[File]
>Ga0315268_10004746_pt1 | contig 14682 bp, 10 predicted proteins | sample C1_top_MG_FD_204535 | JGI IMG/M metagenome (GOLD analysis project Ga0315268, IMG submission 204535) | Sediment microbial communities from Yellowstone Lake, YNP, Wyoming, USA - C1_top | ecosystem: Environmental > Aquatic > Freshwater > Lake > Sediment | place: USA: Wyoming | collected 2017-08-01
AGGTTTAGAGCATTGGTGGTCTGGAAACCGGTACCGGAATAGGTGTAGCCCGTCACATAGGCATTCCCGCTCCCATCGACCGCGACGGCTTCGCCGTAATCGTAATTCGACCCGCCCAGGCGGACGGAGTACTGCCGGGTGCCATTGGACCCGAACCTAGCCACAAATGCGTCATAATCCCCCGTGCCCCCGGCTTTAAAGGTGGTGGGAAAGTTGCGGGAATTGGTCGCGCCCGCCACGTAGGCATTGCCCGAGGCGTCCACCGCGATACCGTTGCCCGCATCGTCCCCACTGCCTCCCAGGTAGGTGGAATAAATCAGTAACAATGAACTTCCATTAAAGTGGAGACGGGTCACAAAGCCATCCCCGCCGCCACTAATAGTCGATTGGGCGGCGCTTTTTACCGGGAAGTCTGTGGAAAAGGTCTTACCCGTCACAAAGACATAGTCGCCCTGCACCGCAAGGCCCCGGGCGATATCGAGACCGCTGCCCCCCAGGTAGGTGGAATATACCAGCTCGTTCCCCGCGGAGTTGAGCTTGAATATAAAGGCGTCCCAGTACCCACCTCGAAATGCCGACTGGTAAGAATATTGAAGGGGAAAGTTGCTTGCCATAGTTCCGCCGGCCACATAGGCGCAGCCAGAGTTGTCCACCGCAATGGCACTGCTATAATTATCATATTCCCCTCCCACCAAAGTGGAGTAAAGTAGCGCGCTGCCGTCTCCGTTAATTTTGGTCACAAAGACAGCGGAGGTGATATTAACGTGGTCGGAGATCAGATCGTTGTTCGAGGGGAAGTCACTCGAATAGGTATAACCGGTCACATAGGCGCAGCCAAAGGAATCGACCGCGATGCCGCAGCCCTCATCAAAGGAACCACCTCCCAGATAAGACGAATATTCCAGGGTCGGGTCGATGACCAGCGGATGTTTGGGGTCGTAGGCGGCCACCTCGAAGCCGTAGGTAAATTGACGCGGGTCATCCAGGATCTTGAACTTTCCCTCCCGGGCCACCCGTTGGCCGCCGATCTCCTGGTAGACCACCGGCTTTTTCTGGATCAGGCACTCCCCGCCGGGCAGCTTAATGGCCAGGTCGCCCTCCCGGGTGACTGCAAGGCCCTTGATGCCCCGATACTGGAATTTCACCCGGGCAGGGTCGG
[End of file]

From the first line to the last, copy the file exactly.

>Ga0315268_10004746_pt1 | contig 14682 bp, 10 predicted proteins | sample C1_top_MG_FD_204535 | JGI IMG/M metagenome (GOLD analysis project Ga0315268, IMG submission 204535) | Sediment microbial communities from Yellowstone Lake, YNP, Wyoming, USA - C1_top | ecosystem: Environmental > Aquatic > Freshwater > Lake > Sediment | place: USA: Wyoming | collected 2017-08-01
AGGTTTAGAGCATTGGTGGTCTGGAAACCGGTACCGGAATAGGTGTAGCCCGTCACATAGGCATTCCCGCTCCCATCGACCGCGACGGCTTCGCCGTAATCGTAATTCGACCCGCCCAGGCGGACGGAGTACTGCCGGGTGCCATTGGACCCGAACCTAGCCACAAATGCGTCATAATCCCCCGTGCCCCCGGCTTTAAAGGTGGTGGGAAAGTTGCGGGAATTGGTCGCGCCCGCCACGTAGGCATTGCCCGAGGCGTCCACCGCGATACCGTTGCCCGCATCGTCCCCACTGCCTCCCAGGTAGGTGGAATAAATCAGTAACAATGAACTTCCATTAAAGTGGAGACGGGTCACAAAGCCATCCCCGCCGCCACTAATAGTCGATTGGGCGGCGCTTTTTACCGGGAAGTCTGTGGAAAAGGTCTTACCCGTCACAAAGACATAGTCGCCCTGCACCGCAAGGCCCCGGGCGATATCGAGACCGCTGCCCCCCAGGTAGGTGGAATATACCAGCTCGTTCCCCGCGGAGTTGAGCTTGAATATAAAGGCGTCCCAGTACCCACCTCGAAATGCCGACTGGTAAGAATATTGAAGGGGAAAGTTGCTTGCCATAGTTCCGCCGGCCACATAGGCGCAGCCAGAGTTGTCCACCGCAATGGCACTGCTATAATTATCATATTCCCCTCCCACCAAAGTGGAGTAAAGTAGCGCGCTGCCGTCTCCGTTAATTTTGGTCACAAAGACAGCGGAGGTGATATTAACGTGGTCGGAGATCAGATCGTTGTTCGAGGGGAAGTCACTCGAATAGGTATAACCGGTCACATAGGCGCAGCCAAAGGAATCGACCGCGATGCCGCAGCCCTCATCAAAGGAACCACCTCCCAGATAAGACGAATATTCCAGGGTCGGGTCGATGACCAGCGGATGTTTGGGGTCGTAGGCGGCCACCTCGAAGCCGTAGGTAAATTGACGCGGGTCATCCAGGATCTTGAACTTTCCCTCCCGGGCCACCCGTTGGCCGCCGATCTCCTGGTAGACCACCGGCTTTTTCTGGATCAGGCACTCCCCGCCGGGCAGCTTAATGGCCAGGTCGCCCTCCCGGGTGACTGCAAGGCCCTTGATGCCCCGATACTGGAATTTCACCCGGGCAGGGTCGG